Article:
Parts 1 and 2 from the mid-America road trip have been published, but I haven’t made it to my destination yet. Yes, ultimately, my destination was White Sands National Monument in New Mexico, but my destination for those couple of weeks reprieve from shoveling and the artic blast that put Minnesota on the map (again), was Lake Havasu City.
Feeling a little bit of exhaustion the day after my big adventure, I started out on the road again. A little way out of Las Cruces, New Mexico, I was greeted by border patrol agents. As the three-lane highway gradually morphed into a two-lane mandatory exit, complete with orange cones and patrol cars, I found myself a little worried. About what? I suppose I was worried about all my luggage and camera gear that I kept covered in the back with a conspicuously heavy blanket.
As the mandatory checkpoint became a reality out of my windshield, I began envisioning my conversation with the border patrol agent describing my not-at-all suspicious blanket in the back and solo cross-country undertaking.
In hindsight, I’m thankful that the line was short enough to limit the
When I finally rolled to the stationed guard, I was taken back at the beautiful man with black curls and brown-eyes that greeted me. He smiled and simply asked if I had anyone with me as he eyed my backseat. “Nope,” I managed to utter with confidence as he told me to be safe and waived me through.
I breathed a sigh of relief from not having to stammer about all the contents in the back of my Jeep which coincidentally still had no license plates, thanks to the great state of Minnesota.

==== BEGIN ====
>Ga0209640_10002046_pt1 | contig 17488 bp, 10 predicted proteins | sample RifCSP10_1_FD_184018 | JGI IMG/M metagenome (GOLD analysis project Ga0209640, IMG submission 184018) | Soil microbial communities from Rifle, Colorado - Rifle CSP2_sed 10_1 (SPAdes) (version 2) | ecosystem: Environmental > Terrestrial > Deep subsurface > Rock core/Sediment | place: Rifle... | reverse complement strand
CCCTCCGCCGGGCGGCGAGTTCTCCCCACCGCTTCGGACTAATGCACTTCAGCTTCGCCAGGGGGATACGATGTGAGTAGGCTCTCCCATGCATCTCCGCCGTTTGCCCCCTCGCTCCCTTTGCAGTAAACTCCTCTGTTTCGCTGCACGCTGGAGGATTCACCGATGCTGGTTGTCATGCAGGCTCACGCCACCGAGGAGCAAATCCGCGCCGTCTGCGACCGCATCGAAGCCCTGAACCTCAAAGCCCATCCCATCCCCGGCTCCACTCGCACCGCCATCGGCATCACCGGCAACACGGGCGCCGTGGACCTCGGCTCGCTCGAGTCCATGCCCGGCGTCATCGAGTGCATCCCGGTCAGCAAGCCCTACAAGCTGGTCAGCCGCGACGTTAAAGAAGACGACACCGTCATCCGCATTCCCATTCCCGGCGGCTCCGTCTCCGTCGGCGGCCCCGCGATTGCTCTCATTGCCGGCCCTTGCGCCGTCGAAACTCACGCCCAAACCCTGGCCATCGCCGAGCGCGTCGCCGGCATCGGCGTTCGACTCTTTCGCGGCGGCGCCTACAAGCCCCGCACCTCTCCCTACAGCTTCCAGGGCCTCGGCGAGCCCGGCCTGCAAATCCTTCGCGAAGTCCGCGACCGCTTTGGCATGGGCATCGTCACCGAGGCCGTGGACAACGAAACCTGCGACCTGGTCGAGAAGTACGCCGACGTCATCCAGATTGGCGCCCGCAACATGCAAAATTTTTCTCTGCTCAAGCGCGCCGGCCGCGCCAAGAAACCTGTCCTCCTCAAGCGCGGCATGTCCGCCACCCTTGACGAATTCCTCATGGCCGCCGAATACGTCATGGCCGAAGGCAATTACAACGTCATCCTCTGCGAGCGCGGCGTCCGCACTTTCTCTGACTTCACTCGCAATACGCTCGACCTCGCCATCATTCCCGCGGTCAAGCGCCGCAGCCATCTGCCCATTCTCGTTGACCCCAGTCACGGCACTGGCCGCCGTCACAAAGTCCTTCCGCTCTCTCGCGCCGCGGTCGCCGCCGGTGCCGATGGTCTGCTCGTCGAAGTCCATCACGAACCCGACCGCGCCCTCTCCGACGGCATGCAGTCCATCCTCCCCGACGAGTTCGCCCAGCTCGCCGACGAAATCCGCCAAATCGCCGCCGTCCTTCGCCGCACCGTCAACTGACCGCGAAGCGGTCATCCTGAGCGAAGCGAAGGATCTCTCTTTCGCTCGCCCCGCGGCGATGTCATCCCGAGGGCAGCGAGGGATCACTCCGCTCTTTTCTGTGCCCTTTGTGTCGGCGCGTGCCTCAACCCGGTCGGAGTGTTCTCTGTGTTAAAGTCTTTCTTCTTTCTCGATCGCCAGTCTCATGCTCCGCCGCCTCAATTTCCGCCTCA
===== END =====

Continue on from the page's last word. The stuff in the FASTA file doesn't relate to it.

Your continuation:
Then the words, “Be safe,” hit me. What did he mean by that? Is there something going on I should be concerned about? Was it just because I was a young-ish looking woman driving across the southwest without legal plates on a white vehicle all alone?
I decided to be content with my happy little encounter and know that I had the wits to properly judge situations and keep myself safe. Besides, I was getting hungry and had to start thinking about my next meal. 😉
Once I crossed into Arizona, I pulled off on Dragoon Road as the landscape started to change into very unique large round stone formations which were separated from one another but clumped together in a backdrop of “regular” mountains.
As I continued on the highway, my next stop was also spontaneous as I approached a new range of peaks, I noticed an unusual amount of greenery and had to stop and check it out. It was Picacho Peak State Park and I started the most strenuous climb up the rock cliff, Hunter Trail, a little 1.6 miler, a little late in the day.
While the trail was relatively short, it was also relatively vertical. May hikers I passed looked at me with my 25 lb. backpack and asked if I had hiking gloves and suggested that I not go the entire way up as daylight was already
I decided to go as far as I felt comfortable and turn back so I still had time to hike down in light and find a place to camp for sunset images. The hike was a bit more taxing than I had anticipated, and I didn’t get anywhere near the top but rather saved that adventure for another day.
When I arrived in Lake Havasu City, Arizona, I was finally able to deliver my four metal prints to Q Gallery and chat more with the owner. Each time I visit a new town and stay for a while, I learn more about its residents, their way of life and can appreciate all the uniqueness it has to offer.
After a couple of weeks of mild temps, high winds, some sunshine, some rain, and one print sale later, I set out for my three-day journey back to the tundra.
With February in full swing, I decided to take the northern route home to avoid the ice storms in Kansas and timed it right between two huge winter storms hitting the entire length of the United States.
Oh yes, the adventure continues ….